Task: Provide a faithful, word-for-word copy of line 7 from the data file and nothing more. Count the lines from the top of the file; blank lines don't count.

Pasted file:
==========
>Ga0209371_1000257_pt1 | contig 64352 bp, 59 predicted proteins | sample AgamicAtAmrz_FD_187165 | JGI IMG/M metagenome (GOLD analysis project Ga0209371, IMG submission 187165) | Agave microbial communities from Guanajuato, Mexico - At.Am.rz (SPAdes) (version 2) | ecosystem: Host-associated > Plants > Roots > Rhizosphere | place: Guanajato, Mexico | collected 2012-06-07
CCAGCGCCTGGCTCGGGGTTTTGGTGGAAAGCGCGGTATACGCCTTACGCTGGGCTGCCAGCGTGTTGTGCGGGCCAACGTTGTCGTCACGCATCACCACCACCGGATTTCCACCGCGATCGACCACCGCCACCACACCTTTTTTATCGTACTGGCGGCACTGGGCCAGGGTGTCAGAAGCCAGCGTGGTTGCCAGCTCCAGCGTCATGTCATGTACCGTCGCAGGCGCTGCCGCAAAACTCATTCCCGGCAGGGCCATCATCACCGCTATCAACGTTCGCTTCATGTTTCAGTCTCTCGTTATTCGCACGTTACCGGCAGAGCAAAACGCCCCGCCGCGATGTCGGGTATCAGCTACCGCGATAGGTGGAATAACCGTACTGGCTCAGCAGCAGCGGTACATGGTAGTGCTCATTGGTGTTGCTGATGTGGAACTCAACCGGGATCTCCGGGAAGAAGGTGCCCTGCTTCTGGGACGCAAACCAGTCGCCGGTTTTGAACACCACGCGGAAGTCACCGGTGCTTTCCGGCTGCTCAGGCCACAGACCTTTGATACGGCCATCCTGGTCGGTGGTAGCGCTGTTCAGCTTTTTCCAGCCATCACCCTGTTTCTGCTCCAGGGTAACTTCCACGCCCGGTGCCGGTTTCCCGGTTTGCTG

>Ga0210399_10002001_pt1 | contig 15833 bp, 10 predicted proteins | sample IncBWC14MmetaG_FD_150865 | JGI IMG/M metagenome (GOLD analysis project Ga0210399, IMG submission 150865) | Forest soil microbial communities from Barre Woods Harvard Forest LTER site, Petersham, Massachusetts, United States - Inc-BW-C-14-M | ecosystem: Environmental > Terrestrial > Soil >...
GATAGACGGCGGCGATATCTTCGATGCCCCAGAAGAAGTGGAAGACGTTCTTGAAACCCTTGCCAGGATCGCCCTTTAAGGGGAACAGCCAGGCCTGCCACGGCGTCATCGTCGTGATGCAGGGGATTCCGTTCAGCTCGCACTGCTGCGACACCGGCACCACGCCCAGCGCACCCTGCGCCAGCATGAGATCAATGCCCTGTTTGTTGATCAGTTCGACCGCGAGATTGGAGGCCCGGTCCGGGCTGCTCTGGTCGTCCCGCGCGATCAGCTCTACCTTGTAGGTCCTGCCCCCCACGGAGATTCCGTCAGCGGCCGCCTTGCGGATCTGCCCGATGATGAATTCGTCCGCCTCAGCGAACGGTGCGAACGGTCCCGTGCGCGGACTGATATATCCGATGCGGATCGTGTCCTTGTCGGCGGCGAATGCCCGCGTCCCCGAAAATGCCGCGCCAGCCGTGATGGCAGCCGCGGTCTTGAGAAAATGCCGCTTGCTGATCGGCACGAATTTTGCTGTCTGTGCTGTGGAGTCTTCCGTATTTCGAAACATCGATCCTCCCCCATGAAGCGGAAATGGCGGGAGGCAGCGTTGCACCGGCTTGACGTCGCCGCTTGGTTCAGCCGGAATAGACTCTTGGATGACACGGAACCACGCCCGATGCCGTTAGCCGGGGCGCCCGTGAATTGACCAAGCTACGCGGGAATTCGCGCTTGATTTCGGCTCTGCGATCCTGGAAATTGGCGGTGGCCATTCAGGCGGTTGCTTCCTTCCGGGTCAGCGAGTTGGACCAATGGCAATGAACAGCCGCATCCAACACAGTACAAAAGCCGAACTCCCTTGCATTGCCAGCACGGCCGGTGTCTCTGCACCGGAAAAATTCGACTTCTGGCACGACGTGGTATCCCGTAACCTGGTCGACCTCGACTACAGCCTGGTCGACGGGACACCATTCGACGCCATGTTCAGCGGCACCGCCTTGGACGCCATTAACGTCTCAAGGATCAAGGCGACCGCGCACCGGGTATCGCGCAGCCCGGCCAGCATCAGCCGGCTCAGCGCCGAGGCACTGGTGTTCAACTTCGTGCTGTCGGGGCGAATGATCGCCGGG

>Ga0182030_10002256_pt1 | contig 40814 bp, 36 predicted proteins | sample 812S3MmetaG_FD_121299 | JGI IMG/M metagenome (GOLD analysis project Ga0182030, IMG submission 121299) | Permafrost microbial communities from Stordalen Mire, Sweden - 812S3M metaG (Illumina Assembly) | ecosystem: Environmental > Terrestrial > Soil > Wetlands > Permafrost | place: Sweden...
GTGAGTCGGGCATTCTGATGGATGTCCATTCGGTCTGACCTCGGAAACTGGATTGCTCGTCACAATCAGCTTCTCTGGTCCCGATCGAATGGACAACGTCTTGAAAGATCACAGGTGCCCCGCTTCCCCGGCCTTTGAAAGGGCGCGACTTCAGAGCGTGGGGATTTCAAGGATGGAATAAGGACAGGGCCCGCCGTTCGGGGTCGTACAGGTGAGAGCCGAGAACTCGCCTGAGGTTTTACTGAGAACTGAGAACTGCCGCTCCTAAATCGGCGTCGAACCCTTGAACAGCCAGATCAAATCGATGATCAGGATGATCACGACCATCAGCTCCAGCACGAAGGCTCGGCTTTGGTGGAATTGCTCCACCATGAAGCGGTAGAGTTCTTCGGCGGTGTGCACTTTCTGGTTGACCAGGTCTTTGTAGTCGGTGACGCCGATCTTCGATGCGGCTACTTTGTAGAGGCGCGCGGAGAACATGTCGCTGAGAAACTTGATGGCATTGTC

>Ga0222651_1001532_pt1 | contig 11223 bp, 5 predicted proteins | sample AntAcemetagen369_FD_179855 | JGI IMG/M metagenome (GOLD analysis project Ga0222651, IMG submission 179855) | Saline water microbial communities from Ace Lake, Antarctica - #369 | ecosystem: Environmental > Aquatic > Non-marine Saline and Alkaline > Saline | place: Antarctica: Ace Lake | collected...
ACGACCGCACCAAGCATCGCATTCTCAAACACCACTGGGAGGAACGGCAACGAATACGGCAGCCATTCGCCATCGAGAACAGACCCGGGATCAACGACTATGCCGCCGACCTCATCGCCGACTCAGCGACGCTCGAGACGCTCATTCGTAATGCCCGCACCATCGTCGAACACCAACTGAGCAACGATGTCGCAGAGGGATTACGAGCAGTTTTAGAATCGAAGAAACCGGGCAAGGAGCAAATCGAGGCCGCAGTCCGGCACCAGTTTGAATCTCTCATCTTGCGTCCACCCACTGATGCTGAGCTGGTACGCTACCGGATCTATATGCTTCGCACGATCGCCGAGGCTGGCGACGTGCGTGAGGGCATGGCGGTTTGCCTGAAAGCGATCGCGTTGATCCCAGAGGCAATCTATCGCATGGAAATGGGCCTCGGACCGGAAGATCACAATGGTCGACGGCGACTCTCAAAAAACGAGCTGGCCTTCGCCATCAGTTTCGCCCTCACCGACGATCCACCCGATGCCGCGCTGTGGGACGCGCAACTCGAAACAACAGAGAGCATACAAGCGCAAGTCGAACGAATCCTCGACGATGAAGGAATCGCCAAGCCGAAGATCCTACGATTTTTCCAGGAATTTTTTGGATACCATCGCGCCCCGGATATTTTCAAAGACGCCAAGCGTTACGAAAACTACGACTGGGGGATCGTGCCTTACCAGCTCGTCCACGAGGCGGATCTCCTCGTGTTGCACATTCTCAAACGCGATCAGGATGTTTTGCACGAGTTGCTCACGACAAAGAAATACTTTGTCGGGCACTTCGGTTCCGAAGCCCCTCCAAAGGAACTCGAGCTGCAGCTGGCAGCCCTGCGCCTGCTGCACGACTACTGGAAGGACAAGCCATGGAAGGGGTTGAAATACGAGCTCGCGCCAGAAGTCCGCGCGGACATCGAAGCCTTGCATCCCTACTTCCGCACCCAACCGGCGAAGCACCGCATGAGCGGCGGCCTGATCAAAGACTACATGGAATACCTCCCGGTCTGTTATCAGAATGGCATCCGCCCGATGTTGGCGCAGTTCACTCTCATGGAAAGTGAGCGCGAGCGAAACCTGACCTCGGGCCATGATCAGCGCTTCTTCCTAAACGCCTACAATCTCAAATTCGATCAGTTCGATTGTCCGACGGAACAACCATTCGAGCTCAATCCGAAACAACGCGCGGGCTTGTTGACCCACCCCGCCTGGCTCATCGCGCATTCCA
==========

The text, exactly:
>Ga0222651_1001532_pt1 | contig 11223 bp, 5 predicted proteins | sample AntAcemetagen369_FD_179855 | JGI IMG/M metagenome (GOLD analysis project Ga0222651, IMG submission 179855) | Saline water microbial communities from Ace Lake, Antarctica - #369 | ecosystem: Environmental > Aquatic > Non-marine Saline and Alkaline > Saline | place: Antarctica: Ace Lake | collected...